Let's take a look at our latest thinking for this group:
@Home (NASDAQ:ATHM), the pioneer in cable Internet services. Deals
with all the leading cable operators through an early smart alliance and
investment from TCI, nation's largest cable operator (and John
Malone's Hi-Ho Silver horse). Malone was the interactive TV cowboy who got
thrown from his horse in 1995, when that paradigm shift never happened.
Internet did. Through @Home, TCI gets to get back on the horse and can try
@Home passes more than 10 million homes although we are a bit
worried only a few hundred thousand have signed up. Over time, if cable
Internet takes off, AOL is now waking up to the fact that @Home could make
business very difficult for AOL and any Internet content firm or service as
@Home could charge toll fees to be carried on its service (the cable
The big picture: AT&T has agreed to acquire TCI, which puts TCI's
stake in @Home in the hands of AT&T. Under terms of the merger approval by
the government, AOL and others have asked the FCC to consider requiring
@Home to open the cable lines to others. AT&T says a deal can be made among
industry, the FCC doesn't need to dabble here.
Either way, we think @Home
is wired into the center of cable Internet. Its real challenge may be to
convince consumers that it's not as anathema to consumers as the cable
firms have been for 25 years, with the poor customer service cable companies
have offered all these years.
Concentric Network (NASDAQ:CNCX). Our view hasn't changed in that
corporations want to leverage the Internet infrastructure with the security
aspects of a private network. Concentric, an ISP, offers "virtual private
networks" to companies. This is one reason we put it on the watchlist last
31, 1997. Concentric's focus on Web hosting and other corporate value-added
services also gets our attention. November 2, it launched The Web Developer
Network, adding to its hosting offerings.
Earthlink (NASDAQ:ELNK) tops our list of consumer-oriented ISPs to
watch as we outlined 12/31/97. The Sprint investment earlier this year
included Sprint feeding Earthlink new subs every year, and Earthlink's more
than 600-person customer support team, has put ELNK on the radar. But
lately we've heard some complaints that certain POPs (points of presence)
are busy when consumers try to dial up. This is the same problem that
Maybe it's time to up the user-to-modem port ratio or see why there
are busy signals at times. Nothing like a busy signal to change the winds
as AOL found out, but it has recovered and moved on. Earthlink is much
user base, about 1 million to AOL's 13 million. That said, a busy signal is
a busy signal and should never happen. How would you react if you tried to
turn on the TV and a message said: too many people are watching, try again?
Infoseek (NASDAQ:SEEK) gets closer to revealing what it and the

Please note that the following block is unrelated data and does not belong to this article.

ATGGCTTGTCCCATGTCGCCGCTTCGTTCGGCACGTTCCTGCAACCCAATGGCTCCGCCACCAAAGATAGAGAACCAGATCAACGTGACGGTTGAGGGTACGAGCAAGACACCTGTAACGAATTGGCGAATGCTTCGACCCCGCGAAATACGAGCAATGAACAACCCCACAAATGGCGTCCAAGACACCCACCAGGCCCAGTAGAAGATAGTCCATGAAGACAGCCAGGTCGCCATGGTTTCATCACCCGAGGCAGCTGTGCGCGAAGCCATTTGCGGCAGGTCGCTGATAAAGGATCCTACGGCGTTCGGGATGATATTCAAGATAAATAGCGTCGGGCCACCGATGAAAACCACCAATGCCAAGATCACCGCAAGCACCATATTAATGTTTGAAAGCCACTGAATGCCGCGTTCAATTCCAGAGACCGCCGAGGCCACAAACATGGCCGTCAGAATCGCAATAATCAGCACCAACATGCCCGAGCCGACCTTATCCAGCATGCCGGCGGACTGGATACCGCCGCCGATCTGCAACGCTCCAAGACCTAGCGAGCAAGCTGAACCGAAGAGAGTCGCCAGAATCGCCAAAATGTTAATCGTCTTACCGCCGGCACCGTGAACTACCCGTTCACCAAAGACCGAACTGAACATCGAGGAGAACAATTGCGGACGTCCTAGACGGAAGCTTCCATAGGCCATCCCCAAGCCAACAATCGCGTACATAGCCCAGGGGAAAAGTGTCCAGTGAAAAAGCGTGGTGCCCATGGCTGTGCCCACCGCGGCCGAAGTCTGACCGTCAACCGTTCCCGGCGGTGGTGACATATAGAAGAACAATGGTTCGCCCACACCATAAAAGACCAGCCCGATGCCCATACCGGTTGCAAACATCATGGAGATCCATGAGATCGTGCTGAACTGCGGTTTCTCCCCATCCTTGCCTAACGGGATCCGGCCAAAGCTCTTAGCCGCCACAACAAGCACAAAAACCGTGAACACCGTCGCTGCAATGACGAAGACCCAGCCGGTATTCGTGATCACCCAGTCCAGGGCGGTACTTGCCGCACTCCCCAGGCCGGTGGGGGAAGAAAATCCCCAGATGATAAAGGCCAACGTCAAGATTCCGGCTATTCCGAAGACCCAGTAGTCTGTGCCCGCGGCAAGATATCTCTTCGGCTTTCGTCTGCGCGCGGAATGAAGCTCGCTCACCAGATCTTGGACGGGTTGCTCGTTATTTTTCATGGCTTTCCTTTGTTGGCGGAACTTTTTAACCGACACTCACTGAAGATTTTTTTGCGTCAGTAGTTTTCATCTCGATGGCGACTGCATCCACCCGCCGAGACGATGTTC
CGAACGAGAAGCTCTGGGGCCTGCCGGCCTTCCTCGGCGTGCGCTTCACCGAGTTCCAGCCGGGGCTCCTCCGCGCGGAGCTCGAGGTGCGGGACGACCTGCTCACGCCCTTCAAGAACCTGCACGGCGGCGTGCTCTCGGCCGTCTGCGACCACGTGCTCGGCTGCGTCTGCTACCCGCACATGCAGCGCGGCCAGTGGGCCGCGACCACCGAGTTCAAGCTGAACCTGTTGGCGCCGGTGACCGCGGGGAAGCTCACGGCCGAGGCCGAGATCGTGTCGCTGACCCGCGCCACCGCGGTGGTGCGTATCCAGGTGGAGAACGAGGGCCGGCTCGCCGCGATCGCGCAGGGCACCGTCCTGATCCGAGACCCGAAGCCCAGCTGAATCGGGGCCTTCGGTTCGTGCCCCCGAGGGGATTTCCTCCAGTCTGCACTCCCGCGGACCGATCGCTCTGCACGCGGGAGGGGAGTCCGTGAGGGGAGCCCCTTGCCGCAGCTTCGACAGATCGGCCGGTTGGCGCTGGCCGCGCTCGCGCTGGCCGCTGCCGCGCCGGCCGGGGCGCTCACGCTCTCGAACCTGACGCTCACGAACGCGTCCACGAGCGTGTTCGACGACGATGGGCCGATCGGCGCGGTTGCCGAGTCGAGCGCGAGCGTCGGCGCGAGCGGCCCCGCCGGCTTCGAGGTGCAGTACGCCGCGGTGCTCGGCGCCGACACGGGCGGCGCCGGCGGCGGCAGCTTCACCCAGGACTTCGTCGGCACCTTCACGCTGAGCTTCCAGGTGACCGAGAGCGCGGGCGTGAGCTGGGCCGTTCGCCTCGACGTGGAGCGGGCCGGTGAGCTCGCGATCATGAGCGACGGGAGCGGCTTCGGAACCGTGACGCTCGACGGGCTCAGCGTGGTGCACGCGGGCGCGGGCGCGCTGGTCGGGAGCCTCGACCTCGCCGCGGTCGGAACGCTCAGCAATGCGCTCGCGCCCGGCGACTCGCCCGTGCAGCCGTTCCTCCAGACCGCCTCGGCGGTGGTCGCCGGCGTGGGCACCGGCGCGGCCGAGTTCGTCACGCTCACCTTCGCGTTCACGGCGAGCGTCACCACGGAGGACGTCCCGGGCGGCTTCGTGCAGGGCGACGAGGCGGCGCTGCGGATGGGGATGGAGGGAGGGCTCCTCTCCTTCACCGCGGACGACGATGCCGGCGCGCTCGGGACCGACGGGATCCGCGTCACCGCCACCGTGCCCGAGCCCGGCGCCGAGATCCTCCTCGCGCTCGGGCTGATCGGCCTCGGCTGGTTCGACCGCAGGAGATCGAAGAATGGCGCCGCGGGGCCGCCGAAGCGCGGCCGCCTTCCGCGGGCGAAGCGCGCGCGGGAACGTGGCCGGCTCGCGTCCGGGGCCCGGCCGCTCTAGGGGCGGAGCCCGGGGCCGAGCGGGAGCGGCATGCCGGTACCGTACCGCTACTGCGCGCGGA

Mouseketeers at Disney (NYSE:DIS) have been up to pending Disney's $430
million offer for 43% of SEEK. Go.com is the name and it awaits the green
light later this year. At the time we put SEEK on our watchlist last
December, our reasoning was relative valuation to the search peer group.
SEEK flirted with north of $45 just before Disney's offer was announced.
Network Solutions (NASDAQ:NSOL) keeps getting the naysayers believing
that impending competition will change its outlook. We still think that
Network Solutions as default registrar with a service in place holds an
edge. It also just announced a Japanese service. Being first and
capitalized matters on the Internet. These are two things Network Solution
ONSALE (NASDAQ:ONSL), until eBay came along we thought ONSALE had
the best commerce model on the Web. It still has a good one in our view and
nothing explains the gap between it and eBay's valuation except eBay's
cleaner commerce model: never takes possession of goods, only facilitate
RealNetworks (NASDAQ:RNWK) first landed on the list in December,
based on what I saw as a growing demand for audio and some video on the Web
and its leadership status. We believe the recent spate of deals to secure
distribution through AOL, Netscape and Lotus give it a stronger hand in the
battle with Microsoft for media streaming software.
Sportsline USA (NASDAQ:SPLN) had the Olympics and CBS network reach
to raise its profile, which was the event we foresaw 11 months ago before
SPLN zoomed and then softened. We think Sportsline has lately undersold its
lineup of sports stars whose Web sites are on Sportsline.com. And CBS
without an Olympics has proven of little value lately in our opinion. On
the up side, we think CBS Sports and the NFL could boost Sportsline's
USWeb (NASDAQ:USWB), first hit the watchlist 12/31/97, on our view
that companies would want to outsource much of the Internet process. Now
with the pending merger with marketing group CKS (NASDAQ:CKSG), we think
USWeb could come out a stronger firm once the two cultures get to know each
As 1998 draws to a close, we've kept the top 10 watchlist the same.
It's been quite a ride so far and we'll see where the group ends this year
before posting our top 10 to watch for 1999.